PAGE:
When writing your TOEFL essays, you must use the right grammatical structures and vocabulary. First let’s talk about the grammar you want to use in the TOEFL Writing Task. One important tip is to make sure you use the correct verb tenses. This differs in the two writing tasks.

In the Integrated Writing task, you will be using a lot of the present tense – simple and continuous – in your essay. For example, “the author is saying…” or “the author states…”, “the lecturer disagrees with…” or “the lecturer is offering an alternative theory.” Then, depending on the topic, you will refer to the supporting details in either the present, past or future tenses. For example, if the topic is about a historical phenomenon, then use the past. If it is talking about an ongoing debate in academia, for instance, use the present. If it about some predictions on the use of new technology, use the future. Refer to the tenses used in the reading and listening passages as a guide for the tenses you should use for the supporting details.

In the Independent Writing Task, you will need to flow between the present tense and past tense correctly. For one, you will state your position on a given topic using the present simple. For example, “I strongly believe…” or “I completely agree….” Then, when you start writing about your arguments and your supporting reasons, you should use a personal experience from your past. This means you need to know the difference between the simple and continuous past, and the difference between the present perfect and the past perfect. Remember to use the simple past for something that has already happened and is finished and use the past continuous to talk about something that has happened over a period of time in the past and is finished. Use the present perfect for something that started in the past and continues into the present and use the past perfect for something that happened before a time in the past.

There are some other ways to grammatically enrich both of your TOEFL essays:
• Use Conditionals – Especially in the independent essay, you can use the three kinds of conditional sentences to add complexity to your writing. Use conditionals to talk about things you will/would do or would have done if something happens/happened. For example, “If I had known about this fact 5 years ago, I would have done something differently.”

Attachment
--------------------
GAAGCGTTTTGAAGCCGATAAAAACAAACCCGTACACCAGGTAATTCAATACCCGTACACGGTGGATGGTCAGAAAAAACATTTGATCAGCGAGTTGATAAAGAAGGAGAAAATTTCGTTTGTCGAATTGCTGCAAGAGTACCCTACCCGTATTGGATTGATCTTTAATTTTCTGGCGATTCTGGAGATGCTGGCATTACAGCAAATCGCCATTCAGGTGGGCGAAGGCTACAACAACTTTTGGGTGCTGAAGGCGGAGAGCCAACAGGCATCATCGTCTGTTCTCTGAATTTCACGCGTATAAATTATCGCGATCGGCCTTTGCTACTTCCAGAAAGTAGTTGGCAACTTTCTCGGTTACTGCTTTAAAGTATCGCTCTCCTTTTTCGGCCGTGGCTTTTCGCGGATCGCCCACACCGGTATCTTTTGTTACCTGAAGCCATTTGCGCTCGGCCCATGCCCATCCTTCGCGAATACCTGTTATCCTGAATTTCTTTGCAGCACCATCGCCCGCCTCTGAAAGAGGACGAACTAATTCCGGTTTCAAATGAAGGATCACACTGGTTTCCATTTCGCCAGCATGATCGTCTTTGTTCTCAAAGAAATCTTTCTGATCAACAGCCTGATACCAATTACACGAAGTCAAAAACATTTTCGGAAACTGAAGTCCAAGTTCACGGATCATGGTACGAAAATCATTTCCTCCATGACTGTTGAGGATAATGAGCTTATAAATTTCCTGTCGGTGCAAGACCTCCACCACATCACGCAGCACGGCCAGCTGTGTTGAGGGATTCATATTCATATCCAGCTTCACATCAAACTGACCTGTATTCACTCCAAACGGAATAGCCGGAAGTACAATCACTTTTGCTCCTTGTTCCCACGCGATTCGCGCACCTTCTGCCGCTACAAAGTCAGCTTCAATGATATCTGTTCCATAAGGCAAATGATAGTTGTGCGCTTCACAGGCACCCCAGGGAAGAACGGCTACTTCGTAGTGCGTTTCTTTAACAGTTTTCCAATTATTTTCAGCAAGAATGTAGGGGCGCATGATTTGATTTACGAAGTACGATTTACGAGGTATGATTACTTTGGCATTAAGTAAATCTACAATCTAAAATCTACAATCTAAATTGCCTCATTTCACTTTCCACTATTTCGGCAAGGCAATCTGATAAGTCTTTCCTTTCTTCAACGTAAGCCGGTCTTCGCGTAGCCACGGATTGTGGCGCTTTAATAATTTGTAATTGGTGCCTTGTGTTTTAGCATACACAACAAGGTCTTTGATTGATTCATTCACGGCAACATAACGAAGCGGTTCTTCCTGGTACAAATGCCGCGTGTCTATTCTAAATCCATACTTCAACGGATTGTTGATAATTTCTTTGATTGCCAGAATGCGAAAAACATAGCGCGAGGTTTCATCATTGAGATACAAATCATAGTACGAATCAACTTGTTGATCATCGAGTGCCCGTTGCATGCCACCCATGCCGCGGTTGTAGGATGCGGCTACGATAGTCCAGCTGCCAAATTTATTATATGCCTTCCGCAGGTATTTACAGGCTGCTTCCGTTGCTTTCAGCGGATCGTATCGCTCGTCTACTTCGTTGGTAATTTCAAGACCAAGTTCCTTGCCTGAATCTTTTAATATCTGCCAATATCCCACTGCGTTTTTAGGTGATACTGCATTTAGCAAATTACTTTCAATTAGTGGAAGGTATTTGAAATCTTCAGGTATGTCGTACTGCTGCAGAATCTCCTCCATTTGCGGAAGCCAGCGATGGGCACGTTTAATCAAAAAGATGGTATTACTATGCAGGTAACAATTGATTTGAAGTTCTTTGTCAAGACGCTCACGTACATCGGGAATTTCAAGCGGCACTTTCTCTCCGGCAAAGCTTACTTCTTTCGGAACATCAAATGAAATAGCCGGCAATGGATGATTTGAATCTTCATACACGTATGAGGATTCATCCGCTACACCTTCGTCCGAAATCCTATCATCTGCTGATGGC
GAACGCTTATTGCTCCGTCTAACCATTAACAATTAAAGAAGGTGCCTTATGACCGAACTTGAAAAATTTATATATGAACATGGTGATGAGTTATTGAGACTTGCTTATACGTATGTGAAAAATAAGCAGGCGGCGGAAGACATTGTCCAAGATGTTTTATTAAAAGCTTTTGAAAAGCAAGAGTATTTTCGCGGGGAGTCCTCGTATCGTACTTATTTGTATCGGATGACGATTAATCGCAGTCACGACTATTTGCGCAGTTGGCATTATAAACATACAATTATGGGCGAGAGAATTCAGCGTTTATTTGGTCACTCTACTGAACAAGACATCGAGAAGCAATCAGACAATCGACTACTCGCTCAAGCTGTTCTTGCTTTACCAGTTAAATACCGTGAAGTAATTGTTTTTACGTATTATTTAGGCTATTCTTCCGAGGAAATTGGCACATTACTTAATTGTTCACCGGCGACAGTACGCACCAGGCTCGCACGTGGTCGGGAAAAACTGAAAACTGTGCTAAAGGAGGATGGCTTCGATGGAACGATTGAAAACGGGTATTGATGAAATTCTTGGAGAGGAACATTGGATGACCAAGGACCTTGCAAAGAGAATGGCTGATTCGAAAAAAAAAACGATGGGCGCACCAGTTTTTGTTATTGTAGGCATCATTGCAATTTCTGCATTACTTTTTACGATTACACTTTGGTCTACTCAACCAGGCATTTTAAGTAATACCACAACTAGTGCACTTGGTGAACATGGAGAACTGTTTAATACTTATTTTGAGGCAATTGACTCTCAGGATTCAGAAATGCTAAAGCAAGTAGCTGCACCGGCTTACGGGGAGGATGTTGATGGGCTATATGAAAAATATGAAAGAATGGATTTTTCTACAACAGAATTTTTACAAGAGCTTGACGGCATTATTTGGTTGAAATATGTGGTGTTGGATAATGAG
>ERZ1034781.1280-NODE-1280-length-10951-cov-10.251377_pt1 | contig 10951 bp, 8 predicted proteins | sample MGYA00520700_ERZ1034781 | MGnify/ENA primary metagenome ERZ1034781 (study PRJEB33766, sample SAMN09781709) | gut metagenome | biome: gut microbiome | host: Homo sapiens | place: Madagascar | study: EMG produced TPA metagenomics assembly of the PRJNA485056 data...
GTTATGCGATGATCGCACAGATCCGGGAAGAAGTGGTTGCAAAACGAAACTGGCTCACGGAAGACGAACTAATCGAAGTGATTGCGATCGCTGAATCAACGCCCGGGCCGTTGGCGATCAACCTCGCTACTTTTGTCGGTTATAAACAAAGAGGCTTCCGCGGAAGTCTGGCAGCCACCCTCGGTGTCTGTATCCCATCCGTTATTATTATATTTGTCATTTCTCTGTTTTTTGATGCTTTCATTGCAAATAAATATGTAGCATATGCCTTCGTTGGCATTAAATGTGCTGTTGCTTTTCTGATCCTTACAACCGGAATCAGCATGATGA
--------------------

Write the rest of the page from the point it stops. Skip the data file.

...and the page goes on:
• Use Gerunds – Gerunds can be used to enhance your verb tenses, such as “I had been doing it for a long time,” instead of, “I had done it for a long time.” They can also be used as the subject or the object of your sentences. “Exercising is important for your health,” or “Everyone knows the importance of exercising.”

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• Don’t use the Passive Voice – You want your arguments to be strong and passionate, so don’t use the passive voice in your essays. Instead of saying, “it was explained by the scientists,” say instead “the scientists explained it.”

Next, let’s discuss vocabulary. TOEFL test takers often think they need to use large, long, elaborate words in the Writing section. However, this approach can be dangerous. The best thing to do is to use words you are confident with in terms of the meaning and the spelling. There is no spell check function to help you in the TOEFL exam, so if you are writing and you’re not sure how to spell a certain word, don’t use it. Think of a synonym that you can spell correctly instead. Also, save time at the end for editing and proofreading your essays.

That being said, there are some basic words that should be avoided in the exam. Be prepared beforehand to come up with other words you can use instead of:

• Good
• Bad
• Nice
• Things
• Students
• People
• To do
• To say
• To think

Finally, when it comes to vocabulary, English students, and even native English speakers, often mix up similar sounding or spelt words. The words that they mix up depends on the individual, but here are some frequently mixed up words that appear in the TOEFL Writing Section:

• though – through – thorough
• affect – effect
• opinion – option
• quiet – quite – quit
• accept – except
• acquire – inquire

The best way to get familiar with the grammar structures and vocabulary that you should use in the TOEFL Writing Section is to practice.

How to Practice for the TOEFL Writing Section

When preparing for the TOEFL Writing Section, it is important to practice, practice, practice. The more you practice writing before taking the TOEFL, the more confident you will be with your writing skills on test day. There are many TOEFL Writing Section practice tests out there that you can use to practice your structure, grammar and vocabulary skills.

Not only should you write practice essays, but you should also review your essays afterwards to see where you went wrong. Revising and reflecting on how you did is the best way to improve. If you need someone to look at your practice writing, we have a team of TOEFL-trained teachers waiting to grade your sample Integrated and Independent Writing tasks. Not only will they correct your mistakes, but you will also get detailed comments and an estimated score. Click here for more information.